How to Conduct Qualitative Advertising Research - Create Powerful Ads

Qualitative advertising research can help you create ads that sell.

If you subscribe to David Ogilvy’s big idea about ads, you want advertising to sell products and services.

During advertising creation and development, you use qualitative research focus groups or depth interviews to,

  1. Create concept ads
  2. Test concept ads

First, use information and knowledge from qualitative marketing research to create your concept ads.

Then use concept test interviews to assess preliminary advertising concepts. Show sample ads to your prospects and customers and get their reactions. You want to understand their beliefs, feelings, and desires. You find language and images that get attention, interest, desire, and buying action for your product or service.

Then track your ads and measure their effectiveness in the market. The sole purpose of advertising is to produce sales or sales leads. They are the only measures that count.

Testing advertising is the only way to know what works. Customers decide what works in advertising… not the creative director, copywriter, advertising chief, marketing officer, or CEO.

Let’s talk about the important parts of advertising, before we talk about qualitative advertising research.

Create Concept Ads with Qualitative Advertising Research

Create concept ads from your knowledge about prospects, users, and customers. Here’s how to create concept ads:

First, gather knowledge from exploratory, positioning, product use focus groups and depth interviews.

The results of interviews give you relevant information and knowledge about your target audience.

  • Behaviors
  • Perceptions
  • Opinions
  • Feelings
  • Beliefs
  • Values
  • Needs
  • Wants
  • Knowledge
  • Awareness
  • Media they use
  • Language they use

And, you find out what is important to target segments, using laddering.

  • Features
  • Functional Benefits
  • Higher order benefits
  • Emotional Benefits

Next, gather knowledge about imagery using projective techniques.

Ad Creation - Imagery, and Symbols

Imagery and symbols play important roles in advertising and branding. They evoke emotions and feelings. Emotional benefits are drivers of wants and needs.

Imagery opens doors to feelings and emotions. You stimulate feelings and emotions with imagery, and connect imagery to your product or service.

How do you find relevant imagery?

Use projective techniques to find out about imagery for ads. Projective techniques help with creative development.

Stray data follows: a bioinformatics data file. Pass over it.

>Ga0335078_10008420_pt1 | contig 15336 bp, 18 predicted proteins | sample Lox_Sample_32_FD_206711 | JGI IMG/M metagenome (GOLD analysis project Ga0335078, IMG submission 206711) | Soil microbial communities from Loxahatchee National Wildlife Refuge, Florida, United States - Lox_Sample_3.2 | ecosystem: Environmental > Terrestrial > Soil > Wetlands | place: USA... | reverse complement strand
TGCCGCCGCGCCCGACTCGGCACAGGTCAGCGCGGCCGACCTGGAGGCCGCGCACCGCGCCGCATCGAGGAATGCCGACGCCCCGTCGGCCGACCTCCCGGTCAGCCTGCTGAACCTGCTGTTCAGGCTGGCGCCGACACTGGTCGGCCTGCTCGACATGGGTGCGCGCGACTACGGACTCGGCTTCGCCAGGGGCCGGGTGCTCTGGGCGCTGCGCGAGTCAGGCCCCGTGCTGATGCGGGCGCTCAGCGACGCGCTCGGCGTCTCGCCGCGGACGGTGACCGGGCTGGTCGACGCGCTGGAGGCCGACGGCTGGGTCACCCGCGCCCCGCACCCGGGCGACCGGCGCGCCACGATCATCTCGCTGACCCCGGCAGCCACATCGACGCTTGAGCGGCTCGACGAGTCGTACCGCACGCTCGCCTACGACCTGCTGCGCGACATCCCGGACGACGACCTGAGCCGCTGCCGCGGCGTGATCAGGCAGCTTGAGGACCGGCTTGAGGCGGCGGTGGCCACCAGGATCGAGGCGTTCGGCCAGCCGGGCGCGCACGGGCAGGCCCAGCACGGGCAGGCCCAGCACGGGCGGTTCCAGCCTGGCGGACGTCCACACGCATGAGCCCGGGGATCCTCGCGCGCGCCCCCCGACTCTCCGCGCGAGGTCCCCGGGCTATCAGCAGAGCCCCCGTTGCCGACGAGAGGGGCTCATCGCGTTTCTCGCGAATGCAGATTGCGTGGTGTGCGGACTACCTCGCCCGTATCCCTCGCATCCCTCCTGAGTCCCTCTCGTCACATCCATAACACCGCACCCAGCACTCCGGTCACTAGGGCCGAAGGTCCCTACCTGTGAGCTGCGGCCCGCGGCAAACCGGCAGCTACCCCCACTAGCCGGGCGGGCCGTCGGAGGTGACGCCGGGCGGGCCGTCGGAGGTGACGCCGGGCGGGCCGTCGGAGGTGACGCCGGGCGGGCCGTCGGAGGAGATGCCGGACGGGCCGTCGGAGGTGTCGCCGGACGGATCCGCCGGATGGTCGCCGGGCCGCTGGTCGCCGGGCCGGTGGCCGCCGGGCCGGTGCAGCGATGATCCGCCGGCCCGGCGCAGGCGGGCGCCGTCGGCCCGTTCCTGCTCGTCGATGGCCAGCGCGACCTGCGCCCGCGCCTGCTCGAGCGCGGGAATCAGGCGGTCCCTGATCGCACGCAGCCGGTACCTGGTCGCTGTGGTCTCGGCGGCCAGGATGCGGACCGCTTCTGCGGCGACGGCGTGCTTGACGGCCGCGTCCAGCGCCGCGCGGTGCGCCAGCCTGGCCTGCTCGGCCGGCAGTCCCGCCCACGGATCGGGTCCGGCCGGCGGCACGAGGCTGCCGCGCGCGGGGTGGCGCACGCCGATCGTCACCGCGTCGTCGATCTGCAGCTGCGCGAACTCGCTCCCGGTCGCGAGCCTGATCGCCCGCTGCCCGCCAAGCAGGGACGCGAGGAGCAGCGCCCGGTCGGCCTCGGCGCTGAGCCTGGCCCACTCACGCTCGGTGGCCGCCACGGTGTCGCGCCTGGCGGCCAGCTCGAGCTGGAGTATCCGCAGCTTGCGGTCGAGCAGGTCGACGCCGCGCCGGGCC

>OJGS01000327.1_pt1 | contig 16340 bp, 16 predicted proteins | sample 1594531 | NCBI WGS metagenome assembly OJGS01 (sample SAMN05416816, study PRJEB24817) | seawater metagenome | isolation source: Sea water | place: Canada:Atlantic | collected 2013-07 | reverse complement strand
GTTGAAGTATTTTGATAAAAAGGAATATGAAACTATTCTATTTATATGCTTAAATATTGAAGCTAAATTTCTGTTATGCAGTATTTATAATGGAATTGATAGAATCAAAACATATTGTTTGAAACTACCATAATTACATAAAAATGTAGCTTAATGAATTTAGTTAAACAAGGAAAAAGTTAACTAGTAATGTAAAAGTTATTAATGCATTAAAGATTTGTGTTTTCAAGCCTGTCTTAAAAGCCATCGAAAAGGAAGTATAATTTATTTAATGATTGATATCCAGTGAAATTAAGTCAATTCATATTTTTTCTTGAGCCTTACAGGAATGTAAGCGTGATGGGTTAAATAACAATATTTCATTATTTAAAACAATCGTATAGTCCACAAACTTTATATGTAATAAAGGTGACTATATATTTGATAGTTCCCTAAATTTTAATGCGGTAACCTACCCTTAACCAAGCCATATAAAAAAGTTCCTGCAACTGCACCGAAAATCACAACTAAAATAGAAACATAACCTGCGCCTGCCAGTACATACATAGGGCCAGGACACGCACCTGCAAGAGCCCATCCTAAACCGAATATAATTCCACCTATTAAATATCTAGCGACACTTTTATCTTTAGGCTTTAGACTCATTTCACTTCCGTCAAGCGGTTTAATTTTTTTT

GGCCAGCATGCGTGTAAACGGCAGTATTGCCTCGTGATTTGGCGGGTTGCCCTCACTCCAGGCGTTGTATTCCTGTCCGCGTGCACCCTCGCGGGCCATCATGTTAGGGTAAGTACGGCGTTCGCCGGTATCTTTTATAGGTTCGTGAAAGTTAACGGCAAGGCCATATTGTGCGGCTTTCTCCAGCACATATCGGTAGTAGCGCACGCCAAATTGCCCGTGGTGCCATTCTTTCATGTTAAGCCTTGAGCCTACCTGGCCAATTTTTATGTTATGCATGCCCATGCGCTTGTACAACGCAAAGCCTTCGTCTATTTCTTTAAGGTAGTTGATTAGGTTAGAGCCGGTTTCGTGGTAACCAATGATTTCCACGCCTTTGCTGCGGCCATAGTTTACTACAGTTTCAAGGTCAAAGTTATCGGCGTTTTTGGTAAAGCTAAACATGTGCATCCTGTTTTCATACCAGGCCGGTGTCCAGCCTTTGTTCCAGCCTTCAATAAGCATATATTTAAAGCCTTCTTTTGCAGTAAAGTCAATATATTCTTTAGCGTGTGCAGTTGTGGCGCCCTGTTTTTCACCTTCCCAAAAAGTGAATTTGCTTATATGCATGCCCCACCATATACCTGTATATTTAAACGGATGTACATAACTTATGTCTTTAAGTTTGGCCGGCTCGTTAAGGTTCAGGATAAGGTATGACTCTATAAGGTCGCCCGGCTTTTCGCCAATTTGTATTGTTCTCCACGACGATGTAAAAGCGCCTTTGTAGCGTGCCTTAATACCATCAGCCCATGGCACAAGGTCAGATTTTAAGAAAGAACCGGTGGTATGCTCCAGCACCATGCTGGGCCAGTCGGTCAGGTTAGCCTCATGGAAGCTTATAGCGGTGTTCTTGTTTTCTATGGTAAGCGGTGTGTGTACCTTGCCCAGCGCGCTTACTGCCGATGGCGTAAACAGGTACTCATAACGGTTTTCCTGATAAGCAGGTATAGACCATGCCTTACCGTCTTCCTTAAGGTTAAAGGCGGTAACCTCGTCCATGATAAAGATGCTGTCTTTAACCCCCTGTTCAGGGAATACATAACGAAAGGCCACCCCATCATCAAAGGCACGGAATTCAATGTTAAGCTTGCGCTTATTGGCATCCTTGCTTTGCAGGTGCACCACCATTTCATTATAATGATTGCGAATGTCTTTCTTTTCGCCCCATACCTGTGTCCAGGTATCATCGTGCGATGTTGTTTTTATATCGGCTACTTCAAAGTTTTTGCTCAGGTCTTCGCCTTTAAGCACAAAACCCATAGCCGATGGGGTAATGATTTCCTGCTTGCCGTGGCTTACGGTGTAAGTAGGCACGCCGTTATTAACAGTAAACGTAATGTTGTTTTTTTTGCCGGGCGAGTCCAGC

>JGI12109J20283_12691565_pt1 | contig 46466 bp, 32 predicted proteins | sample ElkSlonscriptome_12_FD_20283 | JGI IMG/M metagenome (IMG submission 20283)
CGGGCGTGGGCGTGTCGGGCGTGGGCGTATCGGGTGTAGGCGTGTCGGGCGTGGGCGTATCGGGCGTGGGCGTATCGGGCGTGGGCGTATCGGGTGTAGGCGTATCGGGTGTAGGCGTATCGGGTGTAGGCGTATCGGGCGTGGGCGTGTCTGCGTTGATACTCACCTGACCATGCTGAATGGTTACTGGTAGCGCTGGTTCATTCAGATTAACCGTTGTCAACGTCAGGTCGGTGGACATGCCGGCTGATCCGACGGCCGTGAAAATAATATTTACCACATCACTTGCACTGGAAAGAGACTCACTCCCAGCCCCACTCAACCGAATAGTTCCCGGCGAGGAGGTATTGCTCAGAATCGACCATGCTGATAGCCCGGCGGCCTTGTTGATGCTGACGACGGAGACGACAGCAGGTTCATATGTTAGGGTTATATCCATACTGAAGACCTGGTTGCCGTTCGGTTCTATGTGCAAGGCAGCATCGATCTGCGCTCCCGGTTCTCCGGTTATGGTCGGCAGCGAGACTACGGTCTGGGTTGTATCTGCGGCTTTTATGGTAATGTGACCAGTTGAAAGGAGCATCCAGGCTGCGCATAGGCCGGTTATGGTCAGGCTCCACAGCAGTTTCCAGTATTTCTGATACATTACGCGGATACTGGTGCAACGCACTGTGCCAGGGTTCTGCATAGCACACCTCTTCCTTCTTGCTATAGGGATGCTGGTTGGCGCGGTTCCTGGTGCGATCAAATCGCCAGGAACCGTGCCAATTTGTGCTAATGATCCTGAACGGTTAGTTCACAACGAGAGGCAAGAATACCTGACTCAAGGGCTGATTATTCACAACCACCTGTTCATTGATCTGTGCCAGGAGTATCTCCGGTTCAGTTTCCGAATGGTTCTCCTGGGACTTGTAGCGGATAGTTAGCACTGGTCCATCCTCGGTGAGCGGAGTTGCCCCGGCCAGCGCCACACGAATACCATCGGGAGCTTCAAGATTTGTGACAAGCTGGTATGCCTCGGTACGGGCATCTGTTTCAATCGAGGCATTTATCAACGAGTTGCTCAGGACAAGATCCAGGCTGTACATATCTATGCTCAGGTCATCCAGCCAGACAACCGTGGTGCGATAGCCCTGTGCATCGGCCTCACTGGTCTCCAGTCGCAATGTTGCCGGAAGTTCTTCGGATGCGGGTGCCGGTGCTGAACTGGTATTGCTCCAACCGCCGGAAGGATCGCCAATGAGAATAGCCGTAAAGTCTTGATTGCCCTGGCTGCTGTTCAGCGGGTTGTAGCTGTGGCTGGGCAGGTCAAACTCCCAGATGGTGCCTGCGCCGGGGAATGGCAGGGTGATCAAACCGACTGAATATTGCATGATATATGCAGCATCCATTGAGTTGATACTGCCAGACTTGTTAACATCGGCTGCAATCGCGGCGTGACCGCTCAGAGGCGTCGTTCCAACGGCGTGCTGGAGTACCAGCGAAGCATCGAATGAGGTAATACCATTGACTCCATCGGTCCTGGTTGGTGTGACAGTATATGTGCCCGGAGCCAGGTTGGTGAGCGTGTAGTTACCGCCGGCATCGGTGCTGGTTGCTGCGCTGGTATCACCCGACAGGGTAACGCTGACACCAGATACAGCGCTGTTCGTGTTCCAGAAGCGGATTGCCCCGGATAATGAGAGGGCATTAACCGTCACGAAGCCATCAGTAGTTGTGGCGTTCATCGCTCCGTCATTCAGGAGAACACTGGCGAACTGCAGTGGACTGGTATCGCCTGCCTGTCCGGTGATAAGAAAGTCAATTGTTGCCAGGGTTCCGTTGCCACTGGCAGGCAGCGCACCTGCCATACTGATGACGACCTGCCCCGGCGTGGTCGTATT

Ask respondents to show you imagery about how they feel about a product or service. Ask them to show you pictures or drawings.

Images are often metaphors. They can be abstract or concrete; they can be anything that comes to mind. Note: For this exercise, images are not the physical representations of a product.

Ask respondents to bring or e-mail photos, magazine pictures, illustrations, drawings, and symbols to the focus group or depth interview. Then ask,

“Please describe what the picture means.”

Follow up and probe.

Here is another way to pinpoint relevant imagery: laddering research.

If you’ve completed laddering interviews, you’ll know what emotions connect to important features and functional benefits.

Show various images related to the emotions identified in laddering. Develop an inventory of pictures and show them to respondents. Ask them to pick relevant images.

Ask them how the pictures speak about feelings and beliefs about a product, service, or brand. Ask projective questions.

Use the knowledge gained from interviews to create ad concepts, and then assess the ads in concept interviews.

Concept Testing Ads with Qualitative Advertising Research

Assess how people react to your advertising concepts.

You conduct concept testing.

Show one concept ad at a time. Ask respondents to write about the concepts or complete a survey.

Probe and dig. Understand why respondents answer the way they do.

Complete the line of questions for each concept. Then ask respondents to pick concepts they like best and rank them. Rotate concepts with each interview to reduce order bias.

You want to test the major parts of each ad. Change only one part while keeping the other parts the same in all the concepts.

For example, test headlines. Change headlines with each concept, but keep the body copy and image the same with each presentation. By focusing on headlines, you’ll find out the best headlines. Headlines are important; their job is to get attention.

Unique selling proposition is another important part you may want to isolate and test. It differentiates. It helps people want to buy your product, not competitors’ products.

Check for clarity. Check whether people understand what to do.

Pick the best ad concepts and develop them.

Note. Concept ad tests do not assess awareness or recall about ads. Ad concept tests are relative ways of picking the best ideas for development.

You can ask about awareness and recall in interviews once an ad is the market. There are also various quantitative ways to measure ads. But the supreme test is sales. It is the best measure of all.

When you launch ads in the market, continue to test and measure. Try A/B split tests. Measure two ads against each other. Pick the ad that sells the most or produces the most sales leads. It is your control ad. The control ad is the standard for other ads to beat.

Use qualitative advertising research to develop advertising that sells.

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